Evaluation of chronic pancreatitis.
You’ll find this to be interesting.
Serum amylase and lipase, I
told you earlier if there’s
such extensive damage taking
place at the pancreas,
that amylase and lipase
become less reliable.
So now what are you looking for?
Pancreatic function test.
Before we go on, let
me ask you a question.
If it's digestion and you
just had a lipid meal,
what is the name of the hormone that’s
being released from the duodenum?
From the Islet cells, you release CCK
and that CCK will then contract the
gallbladder, bringing in your bowel,
but what kind of enzyme
do you need to finish off
the job in which the
micelles get metabolized?
Next, pancreas, all this acid.
Think about where you are right now.
The pancreas, pancreatic duct, hooking
up with the second part of the duodenum.
All this acid, coming in
with the chime from the stomach,
don’t you need to
neutralize that acid quickly?
Sure, you do.
And what's the of that
substance that neutralizes it?
What’s the name of the hormone
responsible for bicarb secretion?
Keep those in mind. Let’s take a look now.
We have something called bentiromide test.
Decreased urinary level suggests
That, you’ll have to memorize,
Then we have direct measurement of
bicarb and enzyme concentration
after CCK or secretin
CCK, normally responsible for
stimulating or releasing what?
Bicarb in the duodenum.
But if you have chronic
pancreatitis, that is
not happening effectively
or you have CCK.
CCK normally responsible
for releasing lipase into
your duodenum and that is
not occurring properly.
Stool test. What are you
looking for in there?
If there is pancreatic damage,
understand that there might be increased
amount of fat in your stool, steatorrhea,
or fecal chymotrypsin levels.
Low levels suggest once
again loss of function.
Use your pathophysiology here
to properly then diagnose
or evaluate your patient
with chronic pancreatitis.
with chronic pancreatitis.
You might find pancreatic calcifications.
This will appear what color?
White and opaque.
The CT, evaluation of CT pseudocyst and
maybe perhaps the pancreatic duct size.
MRCP, we’ll be checking for the
embryologic issue of pancreatic divisum.
And if it’s endoscopic ultrasound, at the
early diagnosis of pancreatic cancer,
chronic pancreatitis and you
might be looking for, well,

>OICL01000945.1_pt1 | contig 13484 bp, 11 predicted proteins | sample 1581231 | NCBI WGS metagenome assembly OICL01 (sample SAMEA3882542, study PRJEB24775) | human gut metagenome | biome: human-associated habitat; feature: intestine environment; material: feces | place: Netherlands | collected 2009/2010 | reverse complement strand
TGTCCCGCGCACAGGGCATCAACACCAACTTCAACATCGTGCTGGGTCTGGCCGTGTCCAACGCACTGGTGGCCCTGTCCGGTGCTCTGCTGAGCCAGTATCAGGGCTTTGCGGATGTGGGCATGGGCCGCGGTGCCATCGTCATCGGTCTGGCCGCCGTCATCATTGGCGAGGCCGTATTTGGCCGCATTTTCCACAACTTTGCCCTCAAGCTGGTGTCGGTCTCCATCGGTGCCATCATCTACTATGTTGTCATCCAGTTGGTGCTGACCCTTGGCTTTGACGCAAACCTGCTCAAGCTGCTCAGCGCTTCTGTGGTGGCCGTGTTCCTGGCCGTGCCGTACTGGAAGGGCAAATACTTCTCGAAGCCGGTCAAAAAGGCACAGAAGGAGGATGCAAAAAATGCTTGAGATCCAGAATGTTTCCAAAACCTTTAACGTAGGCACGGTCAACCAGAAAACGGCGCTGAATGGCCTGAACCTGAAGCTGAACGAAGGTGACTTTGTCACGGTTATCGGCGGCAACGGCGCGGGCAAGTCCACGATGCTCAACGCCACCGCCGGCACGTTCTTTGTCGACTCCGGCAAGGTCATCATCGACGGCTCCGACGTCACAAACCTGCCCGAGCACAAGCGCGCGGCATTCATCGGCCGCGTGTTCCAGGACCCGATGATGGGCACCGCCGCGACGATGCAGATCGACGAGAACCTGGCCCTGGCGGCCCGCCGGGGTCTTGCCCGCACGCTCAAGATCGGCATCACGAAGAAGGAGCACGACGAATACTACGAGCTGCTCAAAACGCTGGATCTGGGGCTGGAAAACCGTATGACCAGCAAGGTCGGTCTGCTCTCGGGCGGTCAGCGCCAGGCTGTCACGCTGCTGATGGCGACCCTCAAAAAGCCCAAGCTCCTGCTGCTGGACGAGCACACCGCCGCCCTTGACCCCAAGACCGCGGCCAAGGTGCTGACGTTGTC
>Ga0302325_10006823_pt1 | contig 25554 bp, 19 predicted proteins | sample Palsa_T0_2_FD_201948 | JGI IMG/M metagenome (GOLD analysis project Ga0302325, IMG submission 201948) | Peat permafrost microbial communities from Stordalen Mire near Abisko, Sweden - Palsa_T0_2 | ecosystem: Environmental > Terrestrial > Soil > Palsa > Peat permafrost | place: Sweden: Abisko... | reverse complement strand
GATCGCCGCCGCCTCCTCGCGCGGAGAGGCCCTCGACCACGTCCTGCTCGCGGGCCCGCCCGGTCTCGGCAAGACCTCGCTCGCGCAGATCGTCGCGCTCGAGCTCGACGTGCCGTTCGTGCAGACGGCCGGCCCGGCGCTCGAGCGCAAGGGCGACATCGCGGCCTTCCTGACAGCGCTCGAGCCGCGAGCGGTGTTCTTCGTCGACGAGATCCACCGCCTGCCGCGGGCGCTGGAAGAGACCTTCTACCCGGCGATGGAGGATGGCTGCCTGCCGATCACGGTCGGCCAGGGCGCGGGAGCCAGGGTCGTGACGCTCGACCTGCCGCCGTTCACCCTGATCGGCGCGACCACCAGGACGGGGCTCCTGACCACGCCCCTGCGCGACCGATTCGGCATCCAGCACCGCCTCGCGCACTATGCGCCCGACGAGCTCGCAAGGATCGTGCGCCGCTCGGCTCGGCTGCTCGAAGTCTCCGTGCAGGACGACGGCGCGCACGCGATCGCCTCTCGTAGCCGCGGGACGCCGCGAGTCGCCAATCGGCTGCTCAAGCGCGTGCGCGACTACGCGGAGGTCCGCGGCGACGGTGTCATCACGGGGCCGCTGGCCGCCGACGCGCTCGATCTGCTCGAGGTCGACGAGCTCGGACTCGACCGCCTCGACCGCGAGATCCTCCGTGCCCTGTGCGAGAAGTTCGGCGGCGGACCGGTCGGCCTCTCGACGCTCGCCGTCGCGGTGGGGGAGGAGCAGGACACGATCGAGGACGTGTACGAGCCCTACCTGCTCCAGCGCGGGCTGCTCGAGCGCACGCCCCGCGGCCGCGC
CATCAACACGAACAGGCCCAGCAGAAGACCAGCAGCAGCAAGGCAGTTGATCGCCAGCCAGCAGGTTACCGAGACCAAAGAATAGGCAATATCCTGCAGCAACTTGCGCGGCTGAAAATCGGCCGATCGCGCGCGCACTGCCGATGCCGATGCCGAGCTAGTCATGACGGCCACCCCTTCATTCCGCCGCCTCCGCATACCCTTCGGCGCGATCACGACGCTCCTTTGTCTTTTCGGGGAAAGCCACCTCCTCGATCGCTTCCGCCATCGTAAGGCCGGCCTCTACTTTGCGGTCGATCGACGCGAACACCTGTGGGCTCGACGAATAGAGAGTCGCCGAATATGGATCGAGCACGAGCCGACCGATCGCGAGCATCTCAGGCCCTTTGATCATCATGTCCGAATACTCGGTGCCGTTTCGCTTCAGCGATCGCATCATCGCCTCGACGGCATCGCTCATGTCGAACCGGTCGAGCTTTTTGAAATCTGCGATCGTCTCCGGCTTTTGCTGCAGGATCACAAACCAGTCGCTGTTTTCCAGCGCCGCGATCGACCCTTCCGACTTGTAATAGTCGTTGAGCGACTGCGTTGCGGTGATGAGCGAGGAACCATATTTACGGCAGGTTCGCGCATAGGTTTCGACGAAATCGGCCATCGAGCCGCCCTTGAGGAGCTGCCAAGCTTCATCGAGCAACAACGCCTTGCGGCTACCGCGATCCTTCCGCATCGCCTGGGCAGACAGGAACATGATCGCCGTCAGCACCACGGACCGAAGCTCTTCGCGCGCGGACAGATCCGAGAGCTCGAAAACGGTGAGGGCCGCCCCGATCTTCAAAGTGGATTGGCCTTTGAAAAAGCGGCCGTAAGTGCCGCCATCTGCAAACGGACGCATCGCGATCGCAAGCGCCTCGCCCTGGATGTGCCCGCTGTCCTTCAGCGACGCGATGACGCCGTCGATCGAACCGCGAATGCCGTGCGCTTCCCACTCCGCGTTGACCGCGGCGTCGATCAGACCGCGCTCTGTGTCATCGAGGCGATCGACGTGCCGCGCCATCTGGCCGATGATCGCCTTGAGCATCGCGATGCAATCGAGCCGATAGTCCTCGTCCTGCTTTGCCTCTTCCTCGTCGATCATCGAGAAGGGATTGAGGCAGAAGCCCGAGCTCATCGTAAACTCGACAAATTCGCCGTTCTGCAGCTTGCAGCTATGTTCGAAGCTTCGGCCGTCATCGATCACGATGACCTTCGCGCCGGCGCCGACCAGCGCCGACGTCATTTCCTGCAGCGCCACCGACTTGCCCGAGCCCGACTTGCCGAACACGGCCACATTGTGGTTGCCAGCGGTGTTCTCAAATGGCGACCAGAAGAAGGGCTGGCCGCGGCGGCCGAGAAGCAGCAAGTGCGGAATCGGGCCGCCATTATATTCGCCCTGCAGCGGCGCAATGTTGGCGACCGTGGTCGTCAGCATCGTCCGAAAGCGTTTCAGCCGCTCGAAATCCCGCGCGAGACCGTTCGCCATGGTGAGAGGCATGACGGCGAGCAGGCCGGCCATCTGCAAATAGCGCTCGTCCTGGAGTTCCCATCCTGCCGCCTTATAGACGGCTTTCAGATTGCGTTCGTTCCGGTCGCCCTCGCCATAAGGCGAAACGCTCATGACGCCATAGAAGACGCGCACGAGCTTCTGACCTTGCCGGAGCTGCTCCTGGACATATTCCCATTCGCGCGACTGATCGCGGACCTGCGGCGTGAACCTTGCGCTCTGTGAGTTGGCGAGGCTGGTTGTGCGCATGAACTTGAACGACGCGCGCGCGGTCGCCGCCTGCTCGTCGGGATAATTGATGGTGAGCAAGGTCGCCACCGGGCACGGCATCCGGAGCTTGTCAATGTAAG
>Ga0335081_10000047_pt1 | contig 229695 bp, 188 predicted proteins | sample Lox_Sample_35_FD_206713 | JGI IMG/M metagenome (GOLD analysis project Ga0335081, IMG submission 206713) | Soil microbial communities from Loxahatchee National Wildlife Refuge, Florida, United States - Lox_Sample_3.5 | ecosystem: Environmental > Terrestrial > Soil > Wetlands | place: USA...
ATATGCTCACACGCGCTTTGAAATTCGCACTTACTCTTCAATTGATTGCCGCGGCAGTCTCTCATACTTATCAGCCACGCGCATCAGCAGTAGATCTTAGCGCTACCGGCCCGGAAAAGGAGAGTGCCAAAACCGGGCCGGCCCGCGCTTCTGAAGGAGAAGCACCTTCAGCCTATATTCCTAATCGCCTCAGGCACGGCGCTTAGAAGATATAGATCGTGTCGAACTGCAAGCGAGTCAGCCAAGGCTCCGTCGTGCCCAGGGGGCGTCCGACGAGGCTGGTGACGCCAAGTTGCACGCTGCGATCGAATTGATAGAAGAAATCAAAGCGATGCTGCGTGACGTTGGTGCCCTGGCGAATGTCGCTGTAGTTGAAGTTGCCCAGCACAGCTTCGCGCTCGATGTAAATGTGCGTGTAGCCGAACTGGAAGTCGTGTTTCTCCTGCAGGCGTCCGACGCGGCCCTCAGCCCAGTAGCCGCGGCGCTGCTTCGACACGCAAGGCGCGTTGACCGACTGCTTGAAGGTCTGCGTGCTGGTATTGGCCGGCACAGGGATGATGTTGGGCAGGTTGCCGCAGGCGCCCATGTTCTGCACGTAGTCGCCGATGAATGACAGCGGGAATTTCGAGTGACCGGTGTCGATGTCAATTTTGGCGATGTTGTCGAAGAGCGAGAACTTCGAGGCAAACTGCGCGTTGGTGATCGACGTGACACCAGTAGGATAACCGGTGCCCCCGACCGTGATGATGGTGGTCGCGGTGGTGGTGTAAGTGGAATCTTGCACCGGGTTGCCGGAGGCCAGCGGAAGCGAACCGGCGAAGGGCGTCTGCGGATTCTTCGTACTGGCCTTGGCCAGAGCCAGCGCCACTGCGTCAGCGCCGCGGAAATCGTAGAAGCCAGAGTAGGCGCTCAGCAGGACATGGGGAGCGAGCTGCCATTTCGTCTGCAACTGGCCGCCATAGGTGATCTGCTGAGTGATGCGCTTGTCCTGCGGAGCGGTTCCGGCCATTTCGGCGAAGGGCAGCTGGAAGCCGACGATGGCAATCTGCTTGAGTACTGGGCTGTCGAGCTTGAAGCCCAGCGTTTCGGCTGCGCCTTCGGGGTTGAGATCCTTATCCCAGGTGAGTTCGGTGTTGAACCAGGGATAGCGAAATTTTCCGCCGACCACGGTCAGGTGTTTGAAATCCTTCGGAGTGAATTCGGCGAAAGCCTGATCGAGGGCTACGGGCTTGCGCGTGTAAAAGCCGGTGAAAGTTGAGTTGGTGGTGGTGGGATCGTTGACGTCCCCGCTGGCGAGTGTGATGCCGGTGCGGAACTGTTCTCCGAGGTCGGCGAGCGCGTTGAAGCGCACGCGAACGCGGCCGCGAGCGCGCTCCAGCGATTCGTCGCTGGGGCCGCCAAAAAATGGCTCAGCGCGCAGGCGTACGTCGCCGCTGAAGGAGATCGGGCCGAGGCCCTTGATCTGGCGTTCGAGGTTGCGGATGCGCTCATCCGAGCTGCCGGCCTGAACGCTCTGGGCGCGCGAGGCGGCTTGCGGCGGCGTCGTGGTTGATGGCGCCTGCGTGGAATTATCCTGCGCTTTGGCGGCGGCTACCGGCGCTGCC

pressures especially if you’re
dealing with manometry.
ERCP, usually reserved for
investigations that you’re keeping
in mind when dealing with
With chronic pancreatitis,
we expected that
abdominal pain, being
part of your sequelae.
Now with that abdominal
pain in chronic
pancreatitis, things that
you want to keep in mind.
If the pancreas isn’t working
properly, you need to make sure
that you replace the enzymes that
are missing from the pancreas.
Next, with all that pain,
you’re worried about your
patient addicted to pain
Next, with that type of pain, how
do you control or manage it?
Celiac nerve block ineffective or
temporary. Keep that in mind, ineffective.
And worse case scenario -- a surgery
question that likes being asked -- it’s
called Frye procedure, a surgery for
refractory cases of abdominal pain.
Chronic pancreatitis sequelae,
abdominal pain, how to manage
it and things that you’re
looking for in your patient.
Sequelae of pancreatic
insufficiency or pancreatic
enzyme replacements, low fat diet
because now you know for a fact that
the patient doesn’t have enough
lipase to take care of the lipid.
And you’re worried about infection as well,
so treatment of bacterial overgrowth.
Always have antibiotics
in your arsenal to
properly treat your patient
Pseudocyst, a complication
of chronic pancreatitis.
And drainage, greater than 5 centimeters
and drainage at least six weeks
after an episode of pancreatitis.
What you want to be careful of:
With pseudocyst, technically
speaking, just to make sure
that we’re clear, you could
find it in acute pancreatitis,
but it will be absolutely
pronounced in chronic pancreatitis.
If you find all the symptoms that
we talked about with chronic
pancreatitis and on CT,
you find a pseudocyst,
without a doubt, it’s
But if your patient has had
their first bout of acute pancreatitis,
epigastric pain radiates to
the back and increase in
lipase and such, then there’s
every possibility that
a pseudocyst might be thrown into the
stem of a question.
just to throw you off. Be careful.
Stick to your basics.
Know what as to what you can expect
between acute and chronic pancreatitis.
Management of your ascites.
Well, here, there might be TPN.
ERCP for stent placement and also
surgical repair if necessary
if ascites is a possible
side effect or complication.
And biliary obstruction
is always a possibility.
So therefore, you go in there
and then you try to remove
your particular stone or
try to then place a stent.
Surgical bypass, something that
you also want to keep in mind.
Remember, for chronic pancreatitis, there
might be a stone that has moved from
the gallstone through the cystic duct,
has come down the common bile duct.
And over a period of time,
that stone might then be
causing backup into the
pancreas and causing damage.
You need to open up that duct.